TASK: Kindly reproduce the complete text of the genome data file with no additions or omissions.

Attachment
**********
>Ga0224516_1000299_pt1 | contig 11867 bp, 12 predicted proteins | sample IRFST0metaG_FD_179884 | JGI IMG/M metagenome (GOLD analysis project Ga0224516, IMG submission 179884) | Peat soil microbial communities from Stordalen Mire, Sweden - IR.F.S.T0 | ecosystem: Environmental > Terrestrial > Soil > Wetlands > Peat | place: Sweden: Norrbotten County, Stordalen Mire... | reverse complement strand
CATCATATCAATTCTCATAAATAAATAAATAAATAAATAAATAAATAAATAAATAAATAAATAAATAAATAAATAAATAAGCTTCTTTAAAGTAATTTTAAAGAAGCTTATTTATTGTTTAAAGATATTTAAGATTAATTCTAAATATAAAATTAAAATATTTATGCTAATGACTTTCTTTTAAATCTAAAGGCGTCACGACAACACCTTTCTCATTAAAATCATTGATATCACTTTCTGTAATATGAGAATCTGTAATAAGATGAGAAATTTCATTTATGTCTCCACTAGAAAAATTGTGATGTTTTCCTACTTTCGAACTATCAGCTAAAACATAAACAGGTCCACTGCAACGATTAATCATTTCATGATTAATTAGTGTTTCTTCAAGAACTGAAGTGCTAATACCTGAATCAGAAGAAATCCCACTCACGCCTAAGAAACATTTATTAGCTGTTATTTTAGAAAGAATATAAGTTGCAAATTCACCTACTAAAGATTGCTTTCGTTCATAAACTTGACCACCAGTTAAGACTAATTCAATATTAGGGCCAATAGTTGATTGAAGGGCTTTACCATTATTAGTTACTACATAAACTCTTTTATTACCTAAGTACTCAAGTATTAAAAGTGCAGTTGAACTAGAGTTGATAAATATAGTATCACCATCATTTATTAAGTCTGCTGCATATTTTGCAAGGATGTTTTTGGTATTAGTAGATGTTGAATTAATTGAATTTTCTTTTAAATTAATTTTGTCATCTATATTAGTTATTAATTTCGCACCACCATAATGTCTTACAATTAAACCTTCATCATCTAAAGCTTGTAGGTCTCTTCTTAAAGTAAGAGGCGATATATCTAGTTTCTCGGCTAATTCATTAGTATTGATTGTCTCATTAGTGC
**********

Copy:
>Ga0224516_1000299_pt1 | contig 11867 bp, 12 predicted proteins | sample IRFST0metaG_FD_179884 | JGI IMG/M metagenome (GOLD analysis project Ga0224516, IMG submission 179884) | Peat soil microbial communities from Stordalen Mire, Sweden - IR.F.S.T0 | ecosystem: Environmental > Terrestrial > Soil > Wetlands > Peat | place: Sweden: Norrbotten County, Stordalen Mire... | reverse complement strand
CATCATATCAATTCTCATAAATAAATAAATAAATAAATAAATAAATAAATAAATAAATAAATAAATAAATAAATAAATAAGCTTCTTTAAAGTAATTTTAAAGAAGCTTATTTATTGTTTAAAGATATTTAAGATTAATTCTAAATATAAAATTAAAATATTTATGCTAATGACTTTCTTTTAAATCTAAAGGCGTCACGACAACACCTTTCTCATTAAAATCATTGATATCACTTTCTGTAATATGAGAATCTGTAATAAGATGAGAAATTTCATTTATGTCTCCACTAGAAAAATTGTGATGTTTTCCTACTTTCGAACTATCAGCTAAAACATAAACAGGTCCACTGCAACGATTAATCATTTCATGATTAATTAGTGTTTCTTCAAGAACTGAAGTGCTAATACCTGAATCAGAAGAAATCCCACTCACGCCTAAGAAACATTTATTAGCTGTTATTTTAGAAAGAATATAAGTTGCAAATTCACCTACTAAAGATTGCTTTCGTTCATAAACTTGACCACCAGTTAAGACTAATTCAATATTAGGGCCAATAGTTGATTGAAGGGCTTTACCATTATTAGTTACTACATAAACTCTTTTATTACCTAAGTACTCAAGTATTAAAAGTGCAGTTGAACTAGAGTTGATAAATATAGTATCACCATCATTTATTAAGTCTGCTGCATATTTTGCAAGGATGTTTTTGGTATTAGTAGATGTTGAATTAATTGAATTTTCTTTTAAATTAATTTTGTCATCTATATTAGTTATTAATTTCGCACCACCATAATGTCTTACAATTAAACCTTCATCATCTAAAGCTTGTAGGTCTCTTCTTAAAGTAAGAGGCGATATATCTAGTTTCTCGGCTAATTCATTAGTATTGATTGTCTCATTAGTGC